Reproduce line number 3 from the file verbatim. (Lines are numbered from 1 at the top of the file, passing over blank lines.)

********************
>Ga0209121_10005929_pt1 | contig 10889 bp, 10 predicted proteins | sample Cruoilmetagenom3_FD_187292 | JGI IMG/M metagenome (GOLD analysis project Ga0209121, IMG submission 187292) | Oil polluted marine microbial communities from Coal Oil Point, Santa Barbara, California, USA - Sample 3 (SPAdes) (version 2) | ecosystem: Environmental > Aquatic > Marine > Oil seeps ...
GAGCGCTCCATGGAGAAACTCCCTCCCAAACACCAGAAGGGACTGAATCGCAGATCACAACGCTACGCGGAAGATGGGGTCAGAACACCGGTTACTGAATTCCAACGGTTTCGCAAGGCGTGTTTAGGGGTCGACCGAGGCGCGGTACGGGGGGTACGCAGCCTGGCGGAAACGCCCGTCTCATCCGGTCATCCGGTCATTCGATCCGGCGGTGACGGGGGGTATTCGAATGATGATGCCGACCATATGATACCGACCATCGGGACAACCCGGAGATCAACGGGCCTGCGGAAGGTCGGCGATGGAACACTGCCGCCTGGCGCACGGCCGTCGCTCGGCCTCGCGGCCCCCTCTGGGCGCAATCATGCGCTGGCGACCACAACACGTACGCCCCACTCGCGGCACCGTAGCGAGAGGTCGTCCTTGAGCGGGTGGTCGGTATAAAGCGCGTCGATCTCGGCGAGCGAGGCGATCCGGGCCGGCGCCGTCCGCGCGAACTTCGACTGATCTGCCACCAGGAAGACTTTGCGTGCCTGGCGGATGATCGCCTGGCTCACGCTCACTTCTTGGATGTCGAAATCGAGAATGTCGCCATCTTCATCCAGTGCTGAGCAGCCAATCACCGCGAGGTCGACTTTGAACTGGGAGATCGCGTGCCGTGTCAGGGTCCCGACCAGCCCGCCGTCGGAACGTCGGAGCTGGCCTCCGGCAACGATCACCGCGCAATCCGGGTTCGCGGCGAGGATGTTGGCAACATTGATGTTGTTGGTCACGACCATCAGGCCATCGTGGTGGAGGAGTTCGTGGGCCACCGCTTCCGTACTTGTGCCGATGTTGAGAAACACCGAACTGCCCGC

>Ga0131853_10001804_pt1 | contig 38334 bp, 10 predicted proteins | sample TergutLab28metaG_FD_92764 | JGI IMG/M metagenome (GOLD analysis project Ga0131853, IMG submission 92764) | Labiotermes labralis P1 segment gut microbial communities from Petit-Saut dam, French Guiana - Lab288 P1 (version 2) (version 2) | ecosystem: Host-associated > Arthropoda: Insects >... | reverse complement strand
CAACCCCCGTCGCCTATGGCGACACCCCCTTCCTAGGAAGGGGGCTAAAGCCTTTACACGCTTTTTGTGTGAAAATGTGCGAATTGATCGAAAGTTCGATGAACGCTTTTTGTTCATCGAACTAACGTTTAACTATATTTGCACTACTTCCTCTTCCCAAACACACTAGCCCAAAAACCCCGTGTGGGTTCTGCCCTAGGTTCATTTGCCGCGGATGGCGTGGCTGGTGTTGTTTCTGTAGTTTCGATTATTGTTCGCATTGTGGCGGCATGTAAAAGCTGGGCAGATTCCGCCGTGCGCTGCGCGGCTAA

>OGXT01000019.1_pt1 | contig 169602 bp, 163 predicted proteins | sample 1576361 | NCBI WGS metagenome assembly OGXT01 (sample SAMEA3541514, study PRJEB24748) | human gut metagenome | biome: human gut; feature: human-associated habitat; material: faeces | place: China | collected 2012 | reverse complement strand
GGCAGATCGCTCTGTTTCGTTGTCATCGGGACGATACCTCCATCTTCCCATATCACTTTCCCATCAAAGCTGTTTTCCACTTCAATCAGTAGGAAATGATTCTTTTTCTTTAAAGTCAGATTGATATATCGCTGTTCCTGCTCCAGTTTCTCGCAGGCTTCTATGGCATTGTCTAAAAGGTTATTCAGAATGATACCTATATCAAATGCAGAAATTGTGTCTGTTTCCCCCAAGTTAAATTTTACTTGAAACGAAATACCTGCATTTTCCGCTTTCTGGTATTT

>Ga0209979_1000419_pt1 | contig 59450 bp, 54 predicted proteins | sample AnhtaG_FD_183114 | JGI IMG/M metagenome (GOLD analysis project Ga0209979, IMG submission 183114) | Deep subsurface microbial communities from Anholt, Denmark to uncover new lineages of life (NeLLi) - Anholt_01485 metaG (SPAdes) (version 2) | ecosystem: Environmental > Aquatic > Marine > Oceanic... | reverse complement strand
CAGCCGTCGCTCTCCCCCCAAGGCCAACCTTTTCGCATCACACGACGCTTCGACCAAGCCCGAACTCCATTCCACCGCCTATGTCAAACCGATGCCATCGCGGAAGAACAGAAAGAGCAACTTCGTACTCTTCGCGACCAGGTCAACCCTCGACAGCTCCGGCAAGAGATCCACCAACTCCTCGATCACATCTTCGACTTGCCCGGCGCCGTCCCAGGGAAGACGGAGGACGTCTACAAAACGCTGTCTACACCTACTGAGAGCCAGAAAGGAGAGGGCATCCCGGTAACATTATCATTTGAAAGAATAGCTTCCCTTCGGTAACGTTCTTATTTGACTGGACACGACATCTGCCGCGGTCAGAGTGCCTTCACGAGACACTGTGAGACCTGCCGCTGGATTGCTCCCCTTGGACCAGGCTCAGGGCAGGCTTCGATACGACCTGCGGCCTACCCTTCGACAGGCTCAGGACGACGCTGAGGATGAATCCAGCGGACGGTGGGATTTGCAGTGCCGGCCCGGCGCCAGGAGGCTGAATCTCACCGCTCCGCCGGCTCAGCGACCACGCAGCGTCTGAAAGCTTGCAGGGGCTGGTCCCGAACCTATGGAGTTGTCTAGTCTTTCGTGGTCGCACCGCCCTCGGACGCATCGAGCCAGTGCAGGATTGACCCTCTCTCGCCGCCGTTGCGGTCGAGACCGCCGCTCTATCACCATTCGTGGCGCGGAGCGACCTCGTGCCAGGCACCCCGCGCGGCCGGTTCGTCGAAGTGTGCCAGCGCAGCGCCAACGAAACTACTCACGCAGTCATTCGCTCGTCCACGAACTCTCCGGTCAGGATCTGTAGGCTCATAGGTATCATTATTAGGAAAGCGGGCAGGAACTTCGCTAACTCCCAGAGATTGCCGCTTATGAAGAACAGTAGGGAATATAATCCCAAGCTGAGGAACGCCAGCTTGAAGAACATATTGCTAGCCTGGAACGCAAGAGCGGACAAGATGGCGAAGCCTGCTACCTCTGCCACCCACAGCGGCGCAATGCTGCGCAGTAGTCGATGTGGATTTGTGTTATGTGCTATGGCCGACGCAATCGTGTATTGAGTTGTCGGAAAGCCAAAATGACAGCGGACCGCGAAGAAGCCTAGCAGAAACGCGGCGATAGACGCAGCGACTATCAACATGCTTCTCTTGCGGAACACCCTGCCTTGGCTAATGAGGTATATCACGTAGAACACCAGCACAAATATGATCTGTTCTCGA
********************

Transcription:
>Ga0131853_10001804_pt1 | contig 38334 bp, 10 predicted proteins | sample TergutLab28metaG_FD_92764 | JGI IMG/M metagenome (GOLD analysis project Ga0131853, IMG submission 92764) | Labiotermes labralis P1 segment gut microbial communities from Petit-Saut dam, French Guiana - Lab288 P1 (version 2) (version 2) | ecosystem: Host-associated > Arthropoda: Insects >... | reverse complement strand